The former staffers of Blue Sky Studios, once owned by Fox and shut down soon after the merger, said that Disney allegedly pressured the studio to remove the same-sex kiss during the development of ‘Nimona.’ Despite the fact that the relationship of those two characters is featured prominently in the original graphic novels. The film was effectively cancelled after the closure of Blue Sky.
The company is seen to not be fully commit to the cause in many cases. The film ‘Onward,’ released in 2020, was heavily marketed in the United States as the first Disney/Pixar animated film to feature an openly lesbian characters, a Cyclops police officer named ‘Specter’. When in actuality, the character’s sexuality was mentioned in passing in a throwaway dialogue by alluding to a girlfriend. The dialogue was then changed from “girlfriend” to a more gender-ambiguous “partner” in the Russian release of the film.
A similar thing also happened in the Russian release of ‘Avengers: Endgame’ where a gay character is talking in a support group, attended by Captain America, after the loss of his partner during the beginning of the film. The Russian audience was not able to see the film in the English language, and the dub of the film was confirmed to ‘tweak’ some of the dialogues. Marvel superhero Valkyrie, played by Tessa Thompson, was also confirmed to be bisexual by the studio, although the scene mentioning her sexuality was cut from ‘Thor: Ragnarok.’
In 2020, Disney also faced a controversy surrounding the show ‘Love, Victor’ which was also mentioned in Chapek’s memo. Love, Victor was based of then-Fox’s successful coming-of-age/ coming out film ‘Love, Simon.’ The spin-off show, originally developed for Disney Plus, was moved to Hulu without a seemingly clear reason why. It was later confirmed in an article by Entertainment Weekly, which they stated alcohol consumption, martial issues, and sexual exploration to be the reasons for the move. Many people did not agree with the explanation given the fact that these “mature” themes have been featured in many content on the platform which would safely be under PG or PG-13 ratings.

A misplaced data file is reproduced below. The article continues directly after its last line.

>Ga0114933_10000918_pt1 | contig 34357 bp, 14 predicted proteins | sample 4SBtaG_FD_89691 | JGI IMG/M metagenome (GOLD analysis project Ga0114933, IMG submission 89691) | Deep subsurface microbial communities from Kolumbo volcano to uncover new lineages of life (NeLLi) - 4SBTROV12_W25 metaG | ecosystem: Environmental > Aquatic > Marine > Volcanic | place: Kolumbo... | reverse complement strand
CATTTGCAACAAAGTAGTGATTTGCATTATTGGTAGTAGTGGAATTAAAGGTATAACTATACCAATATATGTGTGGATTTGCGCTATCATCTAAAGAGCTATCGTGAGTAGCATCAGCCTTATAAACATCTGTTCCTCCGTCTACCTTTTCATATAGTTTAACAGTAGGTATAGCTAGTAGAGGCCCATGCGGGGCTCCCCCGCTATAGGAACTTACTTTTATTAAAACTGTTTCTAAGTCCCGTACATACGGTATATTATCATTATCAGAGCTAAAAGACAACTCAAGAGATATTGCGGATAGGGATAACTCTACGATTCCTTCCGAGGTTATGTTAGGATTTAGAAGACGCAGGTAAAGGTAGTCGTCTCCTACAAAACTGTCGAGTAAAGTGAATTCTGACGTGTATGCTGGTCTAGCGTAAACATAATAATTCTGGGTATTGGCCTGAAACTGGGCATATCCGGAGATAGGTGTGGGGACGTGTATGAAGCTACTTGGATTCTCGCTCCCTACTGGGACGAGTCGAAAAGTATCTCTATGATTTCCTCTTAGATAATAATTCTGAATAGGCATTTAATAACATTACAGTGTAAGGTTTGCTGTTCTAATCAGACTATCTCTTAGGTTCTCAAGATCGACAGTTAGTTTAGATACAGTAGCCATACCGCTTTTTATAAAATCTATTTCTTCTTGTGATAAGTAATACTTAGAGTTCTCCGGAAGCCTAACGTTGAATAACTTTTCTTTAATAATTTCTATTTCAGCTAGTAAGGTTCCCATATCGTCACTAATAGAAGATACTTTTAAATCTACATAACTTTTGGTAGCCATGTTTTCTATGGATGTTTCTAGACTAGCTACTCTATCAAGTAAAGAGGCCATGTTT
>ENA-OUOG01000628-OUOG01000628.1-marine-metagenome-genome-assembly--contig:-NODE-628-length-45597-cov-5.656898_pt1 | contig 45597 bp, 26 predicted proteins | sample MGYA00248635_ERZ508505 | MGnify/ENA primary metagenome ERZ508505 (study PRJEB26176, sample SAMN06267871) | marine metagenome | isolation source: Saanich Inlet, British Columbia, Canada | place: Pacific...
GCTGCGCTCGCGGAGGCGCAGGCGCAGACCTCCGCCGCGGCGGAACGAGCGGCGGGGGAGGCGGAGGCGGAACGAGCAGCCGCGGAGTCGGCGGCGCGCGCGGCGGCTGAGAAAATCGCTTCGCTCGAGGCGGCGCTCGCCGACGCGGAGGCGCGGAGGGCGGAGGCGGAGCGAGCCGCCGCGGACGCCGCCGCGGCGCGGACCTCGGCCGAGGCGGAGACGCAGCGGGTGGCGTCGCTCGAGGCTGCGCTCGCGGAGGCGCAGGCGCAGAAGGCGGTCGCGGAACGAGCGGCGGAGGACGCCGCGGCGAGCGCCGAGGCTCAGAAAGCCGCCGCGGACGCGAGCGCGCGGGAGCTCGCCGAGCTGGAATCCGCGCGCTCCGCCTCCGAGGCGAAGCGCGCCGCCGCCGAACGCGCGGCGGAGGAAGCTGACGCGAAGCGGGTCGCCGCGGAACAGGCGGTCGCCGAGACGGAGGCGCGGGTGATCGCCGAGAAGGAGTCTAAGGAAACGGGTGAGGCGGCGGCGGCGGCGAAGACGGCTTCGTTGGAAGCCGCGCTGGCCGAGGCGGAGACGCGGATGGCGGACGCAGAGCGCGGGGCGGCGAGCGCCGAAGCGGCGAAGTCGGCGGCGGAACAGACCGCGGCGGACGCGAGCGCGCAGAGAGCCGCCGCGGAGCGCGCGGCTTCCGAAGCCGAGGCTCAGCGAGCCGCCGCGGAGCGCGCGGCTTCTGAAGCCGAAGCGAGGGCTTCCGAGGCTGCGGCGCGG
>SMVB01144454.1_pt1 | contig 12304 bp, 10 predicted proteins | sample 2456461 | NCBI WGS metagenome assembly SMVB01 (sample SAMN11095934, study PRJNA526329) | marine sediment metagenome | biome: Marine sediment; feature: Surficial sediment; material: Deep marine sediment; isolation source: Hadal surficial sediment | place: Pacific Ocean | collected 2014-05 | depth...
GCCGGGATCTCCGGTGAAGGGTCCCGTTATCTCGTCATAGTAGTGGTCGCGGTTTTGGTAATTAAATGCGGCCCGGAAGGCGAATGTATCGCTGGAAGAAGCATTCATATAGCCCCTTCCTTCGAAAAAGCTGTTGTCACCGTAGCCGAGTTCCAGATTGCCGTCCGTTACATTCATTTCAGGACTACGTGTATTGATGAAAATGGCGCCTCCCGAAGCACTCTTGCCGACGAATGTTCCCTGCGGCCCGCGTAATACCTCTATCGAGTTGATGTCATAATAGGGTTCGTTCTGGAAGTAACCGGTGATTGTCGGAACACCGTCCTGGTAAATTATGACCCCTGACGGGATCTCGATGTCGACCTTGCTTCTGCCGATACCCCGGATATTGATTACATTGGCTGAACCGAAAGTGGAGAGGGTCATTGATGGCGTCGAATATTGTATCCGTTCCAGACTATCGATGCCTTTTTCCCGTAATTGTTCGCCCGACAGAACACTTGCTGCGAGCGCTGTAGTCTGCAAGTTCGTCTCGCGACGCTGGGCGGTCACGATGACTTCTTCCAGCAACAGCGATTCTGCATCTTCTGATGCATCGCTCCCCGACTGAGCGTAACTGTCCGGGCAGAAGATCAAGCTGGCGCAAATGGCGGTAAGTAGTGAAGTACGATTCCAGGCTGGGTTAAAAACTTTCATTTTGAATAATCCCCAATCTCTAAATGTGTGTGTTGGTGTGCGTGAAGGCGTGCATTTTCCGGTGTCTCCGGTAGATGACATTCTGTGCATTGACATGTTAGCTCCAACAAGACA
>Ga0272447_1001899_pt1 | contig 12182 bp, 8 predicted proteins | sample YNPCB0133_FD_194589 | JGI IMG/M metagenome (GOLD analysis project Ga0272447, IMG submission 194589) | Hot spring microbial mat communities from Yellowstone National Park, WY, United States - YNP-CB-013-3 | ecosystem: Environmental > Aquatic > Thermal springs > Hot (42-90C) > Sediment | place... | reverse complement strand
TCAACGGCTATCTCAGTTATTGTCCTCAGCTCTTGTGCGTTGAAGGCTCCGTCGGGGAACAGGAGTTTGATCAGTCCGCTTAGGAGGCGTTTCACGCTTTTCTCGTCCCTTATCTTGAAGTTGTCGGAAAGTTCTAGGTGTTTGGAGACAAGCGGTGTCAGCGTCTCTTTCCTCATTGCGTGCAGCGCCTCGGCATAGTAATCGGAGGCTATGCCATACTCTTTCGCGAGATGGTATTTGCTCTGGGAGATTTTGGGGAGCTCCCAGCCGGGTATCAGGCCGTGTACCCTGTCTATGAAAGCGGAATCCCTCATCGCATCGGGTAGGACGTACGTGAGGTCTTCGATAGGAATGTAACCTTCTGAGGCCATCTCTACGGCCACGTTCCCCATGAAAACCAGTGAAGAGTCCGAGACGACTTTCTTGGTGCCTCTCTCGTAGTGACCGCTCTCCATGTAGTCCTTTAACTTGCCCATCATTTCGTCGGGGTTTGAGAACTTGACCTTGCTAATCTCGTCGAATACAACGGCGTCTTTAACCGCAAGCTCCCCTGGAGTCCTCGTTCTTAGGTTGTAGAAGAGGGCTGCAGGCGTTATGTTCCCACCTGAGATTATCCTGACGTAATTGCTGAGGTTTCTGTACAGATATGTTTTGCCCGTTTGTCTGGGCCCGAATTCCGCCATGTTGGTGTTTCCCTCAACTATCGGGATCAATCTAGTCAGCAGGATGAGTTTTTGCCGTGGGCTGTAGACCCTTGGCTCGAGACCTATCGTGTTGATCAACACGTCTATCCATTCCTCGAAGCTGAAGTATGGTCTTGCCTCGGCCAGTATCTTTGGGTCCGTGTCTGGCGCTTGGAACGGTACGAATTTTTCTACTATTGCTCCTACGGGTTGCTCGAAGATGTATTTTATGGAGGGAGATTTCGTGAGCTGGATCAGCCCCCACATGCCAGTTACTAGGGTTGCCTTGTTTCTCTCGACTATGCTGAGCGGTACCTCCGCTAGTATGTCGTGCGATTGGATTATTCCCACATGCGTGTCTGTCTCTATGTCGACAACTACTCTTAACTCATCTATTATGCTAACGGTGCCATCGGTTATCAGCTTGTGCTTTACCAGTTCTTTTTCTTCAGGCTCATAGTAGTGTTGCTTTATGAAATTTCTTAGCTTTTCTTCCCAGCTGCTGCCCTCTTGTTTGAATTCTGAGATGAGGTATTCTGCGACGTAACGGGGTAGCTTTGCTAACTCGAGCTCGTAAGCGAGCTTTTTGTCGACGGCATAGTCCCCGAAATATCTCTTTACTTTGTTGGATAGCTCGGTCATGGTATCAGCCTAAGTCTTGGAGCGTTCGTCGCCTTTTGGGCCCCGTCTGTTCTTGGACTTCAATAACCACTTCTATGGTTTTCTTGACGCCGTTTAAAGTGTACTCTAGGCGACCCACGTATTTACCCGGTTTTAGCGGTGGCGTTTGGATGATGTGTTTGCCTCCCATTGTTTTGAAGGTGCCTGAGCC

Disney also promoted the inclusion of LGBTQ+ scenes in their tent-pole franchises heavily. In the cases of the live-action adaptation of ‘Beauty and the Beast’, and ‘The Rise of Skywalker’; they were promoted as the first to show same-sex kiss and gay characters in their respective franchises. The reactions to them were mixed however, mostly underwhelming, embarrassing, and confused on whether they actually happened. These “moments” went by very quickly in blink-and-you’ll-miss-it shots, or obscured in background. People also claimed that it looked as if they was put in place where it is easy to take them out when necessary.
Things to Come, for Better and Worse
While there are many cases where Disney seems disingenuous of their promises, in the recent years; we also saw Disney to be more willing in taking shots at LGBTQ+ inclusion of their content, and it does show in their upcoming and recent releases. Most notably being the Pixar’s short ‘Out’ which put the act of coming out at the forefront of the story.
Although, the backlash of the “Don’t Say Gay” bill is still justified because Disney is still trying to play both sides of the field. As of now, the company is shifting towards opposing the bill after the backlash- which a source told Variety that because of the backlash, the company decided to put back the same-sex kiss scene in their upcoming Pixar’s ‘Lightyear’ after previously removing it.
The Parental Rights in Education bill is expected to be complete soon despite many nationwide protests. At the time of this writing, there are over 150 anti-LGBTQ+ legislation proposals appearing across the United States. A bill similar to “Don’t Say Gay” was also proposed in Georgia, and the question is being asked for all Hollywood studios to take action since the state has become a hub for major film productions for lower tax rates.